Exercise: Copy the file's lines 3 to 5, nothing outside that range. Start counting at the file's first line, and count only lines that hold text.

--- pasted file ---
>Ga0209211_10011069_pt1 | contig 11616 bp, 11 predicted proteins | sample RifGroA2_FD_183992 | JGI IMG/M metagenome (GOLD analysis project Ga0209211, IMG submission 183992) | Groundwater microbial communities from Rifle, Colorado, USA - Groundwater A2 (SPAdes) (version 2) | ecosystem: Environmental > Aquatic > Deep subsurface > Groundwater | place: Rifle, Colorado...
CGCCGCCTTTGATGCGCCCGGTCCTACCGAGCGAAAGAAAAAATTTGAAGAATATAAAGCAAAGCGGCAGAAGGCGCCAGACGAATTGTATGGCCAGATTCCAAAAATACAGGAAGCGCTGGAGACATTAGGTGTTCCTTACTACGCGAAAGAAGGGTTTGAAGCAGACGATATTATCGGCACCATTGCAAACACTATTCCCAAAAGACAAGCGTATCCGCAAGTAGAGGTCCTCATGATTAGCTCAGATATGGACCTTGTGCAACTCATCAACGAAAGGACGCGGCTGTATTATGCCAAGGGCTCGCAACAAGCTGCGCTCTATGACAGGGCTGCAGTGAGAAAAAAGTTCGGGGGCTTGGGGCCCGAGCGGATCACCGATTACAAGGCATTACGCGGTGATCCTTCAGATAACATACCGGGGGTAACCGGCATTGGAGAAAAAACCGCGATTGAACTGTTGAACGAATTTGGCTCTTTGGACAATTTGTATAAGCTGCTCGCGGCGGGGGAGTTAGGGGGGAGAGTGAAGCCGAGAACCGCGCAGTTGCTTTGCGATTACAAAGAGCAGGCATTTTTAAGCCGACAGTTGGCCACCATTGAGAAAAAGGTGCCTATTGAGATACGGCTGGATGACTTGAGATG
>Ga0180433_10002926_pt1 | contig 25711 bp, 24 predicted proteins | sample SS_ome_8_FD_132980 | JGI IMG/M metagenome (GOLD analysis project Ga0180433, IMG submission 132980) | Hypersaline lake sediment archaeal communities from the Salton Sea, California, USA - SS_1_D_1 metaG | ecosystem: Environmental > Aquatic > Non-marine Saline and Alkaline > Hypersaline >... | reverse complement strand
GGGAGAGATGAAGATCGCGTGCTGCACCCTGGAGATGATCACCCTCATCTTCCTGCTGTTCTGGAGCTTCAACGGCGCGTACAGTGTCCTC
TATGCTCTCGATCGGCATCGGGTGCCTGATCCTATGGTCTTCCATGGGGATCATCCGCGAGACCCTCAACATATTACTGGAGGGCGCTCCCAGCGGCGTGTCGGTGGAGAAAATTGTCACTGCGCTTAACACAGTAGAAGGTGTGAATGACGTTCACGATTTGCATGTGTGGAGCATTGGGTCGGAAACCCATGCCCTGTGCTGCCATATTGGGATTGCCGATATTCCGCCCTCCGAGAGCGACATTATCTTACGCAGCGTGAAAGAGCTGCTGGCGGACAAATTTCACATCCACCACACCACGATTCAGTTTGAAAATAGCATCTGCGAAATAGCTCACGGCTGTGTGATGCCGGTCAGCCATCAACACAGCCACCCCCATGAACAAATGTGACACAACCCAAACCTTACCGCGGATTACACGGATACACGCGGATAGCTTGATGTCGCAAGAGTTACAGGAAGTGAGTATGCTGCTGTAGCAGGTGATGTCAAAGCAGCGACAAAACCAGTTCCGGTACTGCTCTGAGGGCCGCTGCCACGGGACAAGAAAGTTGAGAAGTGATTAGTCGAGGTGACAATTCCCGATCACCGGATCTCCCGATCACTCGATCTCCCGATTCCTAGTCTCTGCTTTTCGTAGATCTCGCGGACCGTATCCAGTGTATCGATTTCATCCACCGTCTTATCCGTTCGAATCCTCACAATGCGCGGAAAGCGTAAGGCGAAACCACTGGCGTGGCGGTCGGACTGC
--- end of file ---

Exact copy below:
>Ga0180433_10002926_pt1 | contig 25711 bp, 24 predicted proteins | sample SS_ome_8_FD_132980 | JGI IMG/M metagenome (GOLD analysis project Ga0180433, IMG submission 132980) | Hypersaline lake sediment archaeal communities from the Salton Sea, California, USA - SS_1_D_1 metaG | ecosystem: Environmental > Aquatic > Non-marine Saline and Alkaline > Hypersaline >... | reverse complement strand
GGGAGAGATGAAGATCGCGTGCTGCACCCTGGAGATGATCACCCTCATCTTCCTGCTGTTCTGGAGCTTCAACGGCGCGTACAGTGTCCTC
TATGCTCTCGATCGGCATCGGGTGCCTGATCCTATGGTCTTCCATGGGGATCATCCGCGAGACCCTCAACATATTACTGGAGGGCGCTCCCAGCGGCGTGTCGGTGGAGAAAATTGTCACTGCGCTTAACACAGTAGAAGGTGTGAATGACGTTCACGATTTGCATGTGTGGAGCATTGGGTCGGAAACCCATGCCCTGTGCTGCCATATTGGGATTGCCGATATTCCGCCCTCCGAGAGCGACATTATCTTACGCAGCGTGAAAGAGCTGCTGGCGGACAAATTTCACATCCACCACACCACGATTCAGTTTGAAAATAGCATCTGCGAAATAGCTCACGGCTGTGTGATGCCGGTCAGCCATCAACACAGCCACCCCCATGAACAAATGTGACACAACCCAAACCTTACCGCGGATTACACGGATACACGCGGATAGCTTGATGTCGCAAGAGTTACAGGAAGTGAGTATGCTGCTGTAGCAGGTGATGTCAAAGCAGCGACAAAACCAGTTCCGGTACTGCTCTGAGGGCCGCTGCCACGGGACAAGAAAGTTGAGAAGTGATTAGTCGAGGTGACAATTCCCGATCACCGGATCTCCCGATCACTCGATCTCCCGATTCCTAGTCTCTGCTTTTCGTAGATCTCGCGGACCGTATCCAGTGTATCGATTTCATCCACCGTCTTATCCGTTCGAATCCTCACAATGCGCGGAAAGCGTAAGGCGAAACCACTGGCGTGGCGGTCGGACTGC